Maine: An Encyclopedia
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Thoreau, Henry David

(1817-1862) was born on July 12, 1817 and raised in Concord, Massachusetts. He was truly a “journalist,” keeping a daily journal from young adulthood to shortly before his death.

He traveled to Maine, climbed Mount Katahdin, and was an early observer of the state’s people and landscape. His book The Maine Woods is full of comments on the conditions of the time.

Katahdin

After leaving Massachusetts the day before, Thoreau renewed his Maine journey by setting out from Bangor on September 1, 1846 in a horse drawn buggy to travel along the Penobscot River in search of Katahdin. He passed through Old Town and by Indian Island, where he reflected on the plight of the once powerful Indian nation.

Milford, Passadumkeag, Enfield, Mattawamkeag and other villages were next. Thereafter, Thoreau and his companions began hiking an “obscure trail” along the West Branch of the Penobscot River, since there were no roads between them and Katahdin.  At times they used boats offered by people in the area.

On September 7th, Thoreau made his first climb, alone, on the mountain, beginning in the late afternoon and battling thick undergrowth. The next day he and his companions struck out for the summit, but again Thoreau alone went to the top.  Unfortunately it was shrouded in clouds, though he did catch broad views of the surrounding mountains and lakes as he descended from the “cloud factory” that was the mountain.

Environmental author Bill McGibben cited Thoreau’s reflections on his climb:

“I am reminded by my journey how exceedingly new this country still is.” “Those Maine woods differ essentially from ours (in Concord). There you are never reminded that the wilderness which you are threading is, after all, some villager’s familiar wood-lot, some widow’s thirds, from which her ancestors have sledded fuel for generations, minutely described in some old deed.”

McGibben observed, “Nowadays (1989), Katahdin, though preserved as a park, is so jammed with climbers that the authorities must limit their number; sometimes several hundred people are the summit at one time.”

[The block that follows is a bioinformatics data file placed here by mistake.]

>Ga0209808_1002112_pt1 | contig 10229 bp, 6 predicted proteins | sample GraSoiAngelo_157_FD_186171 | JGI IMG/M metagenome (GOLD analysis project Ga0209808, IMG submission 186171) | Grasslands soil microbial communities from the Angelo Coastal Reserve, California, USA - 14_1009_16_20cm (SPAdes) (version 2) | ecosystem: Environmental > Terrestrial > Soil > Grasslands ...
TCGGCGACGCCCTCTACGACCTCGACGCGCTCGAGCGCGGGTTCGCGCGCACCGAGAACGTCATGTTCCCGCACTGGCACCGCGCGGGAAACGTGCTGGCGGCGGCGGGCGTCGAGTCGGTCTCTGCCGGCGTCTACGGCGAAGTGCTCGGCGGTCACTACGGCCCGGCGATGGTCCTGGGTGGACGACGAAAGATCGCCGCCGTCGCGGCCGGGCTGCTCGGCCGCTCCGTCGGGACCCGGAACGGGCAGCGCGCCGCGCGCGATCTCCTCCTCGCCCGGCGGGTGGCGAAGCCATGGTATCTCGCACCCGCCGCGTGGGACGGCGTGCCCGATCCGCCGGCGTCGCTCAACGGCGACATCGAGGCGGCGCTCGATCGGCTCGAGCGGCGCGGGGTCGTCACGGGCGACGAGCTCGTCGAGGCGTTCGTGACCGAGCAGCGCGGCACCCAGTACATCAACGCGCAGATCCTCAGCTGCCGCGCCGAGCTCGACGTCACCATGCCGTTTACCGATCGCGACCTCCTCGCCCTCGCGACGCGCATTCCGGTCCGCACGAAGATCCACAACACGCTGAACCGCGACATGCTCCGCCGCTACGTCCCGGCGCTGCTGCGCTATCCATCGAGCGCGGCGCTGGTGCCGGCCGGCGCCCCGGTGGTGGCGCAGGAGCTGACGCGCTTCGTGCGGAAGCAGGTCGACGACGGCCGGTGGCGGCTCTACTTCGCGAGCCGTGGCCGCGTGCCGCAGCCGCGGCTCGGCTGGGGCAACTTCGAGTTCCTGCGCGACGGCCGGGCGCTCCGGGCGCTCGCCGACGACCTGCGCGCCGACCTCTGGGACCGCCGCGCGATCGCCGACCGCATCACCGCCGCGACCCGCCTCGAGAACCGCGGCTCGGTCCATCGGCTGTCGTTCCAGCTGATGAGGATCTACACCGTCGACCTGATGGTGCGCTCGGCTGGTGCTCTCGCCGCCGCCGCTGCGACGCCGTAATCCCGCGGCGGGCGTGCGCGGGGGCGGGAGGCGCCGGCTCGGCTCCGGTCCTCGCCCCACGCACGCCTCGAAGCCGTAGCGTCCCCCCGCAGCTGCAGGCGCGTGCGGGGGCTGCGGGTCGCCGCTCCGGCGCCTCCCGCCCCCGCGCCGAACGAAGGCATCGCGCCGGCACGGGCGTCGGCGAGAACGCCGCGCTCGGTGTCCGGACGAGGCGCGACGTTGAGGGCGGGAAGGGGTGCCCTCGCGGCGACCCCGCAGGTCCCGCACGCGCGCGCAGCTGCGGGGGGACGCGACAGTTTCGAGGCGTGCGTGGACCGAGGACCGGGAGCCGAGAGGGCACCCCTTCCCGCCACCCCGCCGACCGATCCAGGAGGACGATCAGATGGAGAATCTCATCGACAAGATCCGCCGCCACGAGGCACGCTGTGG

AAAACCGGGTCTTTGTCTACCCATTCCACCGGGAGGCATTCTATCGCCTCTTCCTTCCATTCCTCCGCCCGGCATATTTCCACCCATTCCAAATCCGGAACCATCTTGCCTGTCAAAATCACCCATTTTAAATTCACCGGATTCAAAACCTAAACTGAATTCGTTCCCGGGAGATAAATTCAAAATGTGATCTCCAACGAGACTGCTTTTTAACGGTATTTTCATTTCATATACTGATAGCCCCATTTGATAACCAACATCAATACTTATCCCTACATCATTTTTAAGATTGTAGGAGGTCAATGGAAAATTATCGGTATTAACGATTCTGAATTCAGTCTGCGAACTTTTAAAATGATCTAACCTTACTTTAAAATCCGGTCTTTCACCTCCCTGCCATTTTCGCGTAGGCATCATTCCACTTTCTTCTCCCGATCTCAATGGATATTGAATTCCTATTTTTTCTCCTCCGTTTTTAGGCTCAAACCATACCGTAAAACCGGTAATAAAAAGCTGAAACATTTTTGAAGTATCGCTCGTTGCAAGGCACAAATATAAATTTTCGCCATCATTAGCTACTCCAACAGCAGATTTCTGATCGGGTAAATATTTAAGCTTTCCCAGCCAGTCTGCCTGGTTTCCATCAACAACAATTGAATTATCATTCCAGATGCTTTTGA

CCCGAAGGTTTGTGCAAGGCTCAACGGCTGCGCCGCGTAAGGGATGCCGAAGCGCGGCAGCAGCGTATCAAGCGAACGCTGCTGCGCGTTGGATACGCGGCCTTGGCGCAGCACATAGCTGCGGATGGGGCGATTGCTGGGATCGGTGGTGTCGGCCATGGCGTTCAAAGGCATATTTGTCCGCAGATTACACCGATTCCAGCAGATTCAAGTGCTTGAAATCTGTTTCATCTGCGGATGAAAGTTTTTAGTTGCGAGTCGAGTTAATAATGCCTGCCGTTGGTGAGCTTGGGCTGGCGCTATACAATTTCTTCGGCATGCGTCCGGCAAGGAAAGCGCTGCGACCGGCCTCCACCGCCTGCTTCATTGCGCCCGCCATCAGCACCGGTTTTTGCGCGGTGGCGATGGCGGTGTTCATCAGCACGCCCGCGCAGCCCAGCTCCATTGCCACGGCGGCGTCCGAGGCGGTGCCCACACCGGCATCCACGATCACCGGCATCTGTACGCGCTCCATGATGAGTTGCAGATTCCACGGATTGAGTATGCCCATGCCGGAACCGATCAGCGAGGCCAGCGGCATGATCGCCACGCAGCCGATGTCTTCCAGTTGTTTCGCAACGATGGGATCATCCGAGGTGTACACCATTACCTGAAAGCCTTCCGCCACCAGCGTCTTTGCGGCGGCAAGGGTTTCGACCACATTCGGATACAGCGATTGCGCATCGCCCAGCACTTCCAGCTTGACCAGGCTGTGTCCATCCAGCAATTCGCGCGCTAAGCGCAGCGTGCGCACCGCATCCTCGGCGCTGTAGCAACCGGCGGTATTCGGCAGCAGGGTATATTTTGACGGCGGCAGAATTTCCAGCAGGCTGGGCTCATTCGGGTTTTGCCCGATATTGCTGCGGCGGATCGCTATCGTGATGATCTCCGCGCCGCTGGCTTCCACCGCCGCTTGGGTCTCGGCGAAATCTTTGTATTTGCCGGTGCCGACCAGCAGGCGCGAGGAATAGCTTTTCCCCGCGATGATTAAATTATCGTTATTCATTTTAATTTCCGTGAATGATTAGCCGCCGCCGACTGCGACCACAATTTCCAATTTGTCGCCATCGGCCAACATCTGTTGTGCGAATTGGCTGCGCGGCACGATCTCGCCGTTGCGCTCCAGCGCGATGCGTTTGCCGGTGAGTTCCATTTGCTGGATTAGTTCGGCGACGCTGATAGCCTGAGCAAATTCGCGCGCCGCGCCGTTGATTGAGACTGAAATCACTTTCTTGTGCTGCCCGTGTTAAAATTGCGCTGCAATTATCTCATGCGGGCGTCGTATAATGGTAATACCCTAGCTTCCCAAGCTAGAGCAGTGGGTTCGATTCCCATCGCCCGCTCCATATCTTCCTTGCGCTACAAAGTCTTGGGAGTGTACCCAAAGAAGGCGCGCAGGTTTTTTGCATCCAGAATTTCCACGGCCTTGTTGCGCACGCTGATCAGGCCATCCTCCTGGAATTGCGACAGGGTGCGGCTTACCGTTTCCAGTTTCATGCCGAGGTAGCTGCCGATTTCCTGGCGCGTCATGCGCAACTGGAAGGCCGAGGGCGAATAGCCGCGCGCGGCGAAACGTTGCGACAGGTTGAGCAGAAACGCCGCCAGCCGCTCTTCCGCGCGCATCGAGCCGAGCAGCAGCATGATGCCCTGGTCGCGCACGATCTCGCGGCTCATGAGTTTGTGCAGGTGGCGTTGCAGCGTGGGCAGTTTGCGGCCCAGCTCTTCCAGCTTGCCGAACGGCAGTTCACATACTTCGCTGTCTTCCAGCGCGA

Chesuncook

Seven years later, in September of 1853, Thoreau boarded a steamboat in Boston bound for Bangor and then, by land and canoe, Chesuncook Lake.  He passed “Manhegan” Island, Whitehead at South Thomaston, the Camden Hills, and Frankfort on his way.  From Bangor he went to Greenville where he met his guide Joe Aitteon, a Native American.

They took a steamboat from Greenville, past Mount Kineo, to Northeast Carry for the portage to the West Branch of the Penobscot River, and the trip downriver to Chesuncook.  After extensive explorations of the lake, they returned as they had come, this time stopping at Indian Island where Thoreau visited with the Penobscot  Tribe’s Governor Neptune.

The Allagash and East Branch

Four years later Thoreau and a companion arrived in Bangor July 21, 1857, for a third expedition into the Maine woods.  He passed Molly Molasses on the street, commenting “As long as she lives the Penobscots may be considered extant as a tribe.”

The intended route this time was to Moosehead Lake, then paddling a canoe to Northeast Carry, then the East Branch of the Penobscot, now within Katahdin Woods and Waters National Monument.   On the way, Thoreau climbed Mount Kineo, marveling at its steep cliffs. Along the East Branch, he heard the “note of the white-throated sparrow” and commented “What a glorious time they must have in that wilderness, far from mankind and election day!”

By July 27th they had reached Chamberlain Lake, and shortly thereafter the Allagash River and Chamberlain Farm.

Eventually the expedition reached “Grand Lake, which the Indian called Matungamook.”  That is Grand Lake Matagamon, which  empties into the East Branch of the Penobscot River in township T6R8 WELS.  They followed the Penobscot to Old Town and took the train to Bangor, ending Thoreau’s final trip to the Maine woods.

Additional resources

Huber, J. Parker. The Wildest Country: A Guide to Thoreau’s Maine. Boston. Appalachian Mountain Club. c1981. (includes maps)

McGibben, Bill. “The End of Nature: How should we measure man’s effect on the world?” New Yorker. September 11, 1989.

Seal, Cheryl. Thoreau’s Maine Woods: Yesterday and Today. Emmaus, Pa. Yankee Books; New York. Distributed by St. Martin’s Press. c1992. ( includes photographs)

Thoreau, Henry David. The Maine Woods. Boston. Tiucknor and Fields. 1864. http://archive.org/details/mainewoods00thorrich (accessed April 9, 2012)

Thoreau, Henry David. The Maine Woods.





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